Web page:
Reporting first or reporting right

Gilbert Bailon illustrates the process of ethical decision making in journalism amid Ferguson events


Ellen Kanzinger

Gilbert Bailon stresses the importance of accuracy of reporting. Photo by Ellen Kanzinger, ’18.

Laura Wang and Xiaoxia Yin

Amid inflamed racial tensions and emotional distress, what can a journalist ethically report?

Gilbert Bailon, editor of the St. Louis Post-Dispatch, answered this question in his lecture “Ethics Amid the Ferguson Firestorm” in Stackhouse Theater on Nov. 13. The talk was the keynote speech for 60th Ethics Institute of the Department of Journalism and Mass Communications, a bi-annual event held for students in journalism and media ethics classes to meet professional journalists and examine case studies that they provided.

“The Ethics Institute has been around for some time,” Aly Colón, Knight Professor of Journalism Ethics, said. “[The Knight Program in Media Ethics] brings professionals in the field to interact with students in the [journalism ethics] class to discuss actual case studies, to see how professionals deal with them.”

Pam Luecke, Department head of Journalism and Mass Communications, felt that the Ethics Institute was central to a Washington and Lee journalist’s education.

“Ethics is the cornerstone to what we teach in this department of journalism,” Luecke said. “[The Institute] is a great opportunity to think about some key issue in the field. Having exposure to a professional journalist will bring fresh insight to ethical issues we face every day, and help all students understand the real ethical challenges they will face when they enter the profession.”

Bailon won the Benjamin C. Bradlee 2014 Editor of the Year Award from the National Press Foundation by covering the police shooting at Ferguson and Missouri in the St. Louis Post-Dispatch, which was awarded the Pulitzer Prize in 2015.

“He will tell us what kind of ethical decision you need to make in an altercation,” Colón said prior to the event. “It will be interesting [to hear] a journalist explain what’s involved to cover such a disturbance of a protest.”

In his speech, Bailon first mentioned that the St. Louis Post-Dispatch felt a lot of pressure when covering Darren Wilson, the policeman who shot 18-year-old Michael Brown in Ferguson, Mo., because it was impossible for journalists to anticipate the events that occurred.

He then stressed his central theme: that journalists should report the truth. Since the wrong information may misguide the readers, he shared some ethical questions that the media faced.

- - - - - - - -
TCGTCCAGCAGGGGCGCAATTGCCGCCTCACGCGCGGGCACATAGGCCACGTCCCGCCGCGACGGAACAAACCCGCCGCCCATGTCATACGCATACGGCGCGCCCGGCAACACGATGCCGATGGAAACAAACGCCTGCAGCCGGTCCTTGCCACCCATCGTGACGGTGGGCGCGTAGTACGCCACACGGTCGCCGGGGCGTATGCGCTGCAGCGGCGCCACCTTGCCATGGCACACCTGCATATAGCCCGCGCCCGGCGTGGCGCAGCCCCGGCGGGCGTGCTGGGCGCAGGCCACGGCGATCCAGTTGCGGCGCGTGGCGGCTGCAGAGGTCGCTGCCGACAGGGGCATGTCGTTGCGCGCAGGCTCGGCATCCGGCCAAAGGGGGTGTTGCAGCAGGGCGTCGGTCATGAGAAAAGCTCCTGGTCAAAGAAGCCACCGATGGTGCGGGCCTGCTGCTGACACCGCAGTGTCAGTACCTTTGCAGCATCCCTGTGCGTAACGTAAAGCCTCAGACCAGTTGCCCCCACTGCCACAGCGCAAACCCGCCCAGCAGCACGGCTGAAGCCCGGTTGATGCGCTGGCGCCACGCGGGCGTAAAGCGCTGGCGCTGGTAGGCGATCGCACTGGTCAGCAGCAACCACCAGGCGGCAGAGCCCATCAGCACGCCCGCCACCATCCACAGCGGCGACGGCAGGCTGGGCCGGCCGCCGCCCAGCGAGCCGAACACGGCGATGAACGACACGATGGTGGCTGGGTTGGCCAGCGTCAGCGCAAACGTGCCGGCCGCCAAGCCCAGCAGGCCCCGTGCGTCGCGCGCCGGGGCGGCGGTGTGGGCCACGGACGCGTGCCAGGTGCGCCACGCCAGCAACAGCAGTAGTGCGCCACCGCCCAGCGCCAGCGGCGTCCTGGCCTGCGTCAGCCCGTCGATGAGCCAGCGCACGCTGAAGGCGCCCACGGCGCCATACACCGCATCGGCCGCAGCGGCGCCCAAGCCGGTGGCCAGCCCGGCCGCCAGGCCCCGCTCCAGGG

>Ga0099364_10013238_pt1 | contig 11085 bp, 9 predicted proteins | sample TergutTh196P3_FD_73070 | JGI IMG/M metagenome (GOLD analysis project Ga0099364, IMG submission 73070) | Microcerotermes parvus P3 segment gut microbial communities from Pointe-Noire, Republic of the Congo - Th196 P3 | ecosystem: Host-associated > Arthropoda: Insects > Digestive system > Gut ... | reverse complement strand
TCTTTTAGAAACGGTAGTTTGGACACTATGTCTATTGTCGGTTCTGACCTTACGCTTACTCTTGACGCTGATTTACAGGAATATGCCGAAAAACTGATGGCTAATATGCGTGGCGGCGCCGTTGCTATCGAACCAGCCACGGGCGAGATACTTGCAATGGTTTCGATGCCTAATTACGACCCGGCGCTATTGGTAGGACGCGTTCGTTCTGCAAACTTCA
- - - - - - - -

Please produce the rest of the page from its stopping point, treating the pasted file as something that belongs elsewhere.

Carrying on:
“It’s better to be right than first,” Bailon said in his speech.

In covering Ferguson, some journalists jumped to report unconfirmed information, which ultimately proved to be false or exaggerated after investigation. He illustrated the example of the fabrication of New York Post in this case as a rushed judgment and other similar superficial misjudgments.

“[Ferguson] is the best story that’s recently happened in this area,” Bailon said. “It’s a good example of covering a difficult and emotional story. [We as journalists need] to reaffirm the other source[‘s information] and make sure we have our facts before we move forward.”

He also addressed the influence of social media, which has changed the way the media covers breaking news by serving a dual purpose of gathering information and organizing protest leaders. He stated that social media could add angles missed by the media but also could distort the truth with politically fueled viewpoints. Journalists, he said, have the duty to report fact with meaningful context, rather than pursue gossip.

The distinction between privacy and people’s right to know was explained through the use of photos and designs in reporting. He showed how the St. Louis Post-Dispatch emphasized different details of the event depending on how far removed they were from the actual occurrence.

Although they received criticism for some of their reports, Bailon felt they fulfilled their journalistic duties by presenting accurate and important information.

“It’s a lot more serious than I thought,” Elly Cosgrove, ’19, said. “A major problem he faced is that the media should show no bias, but it’s hard since people may perceive news with bias.”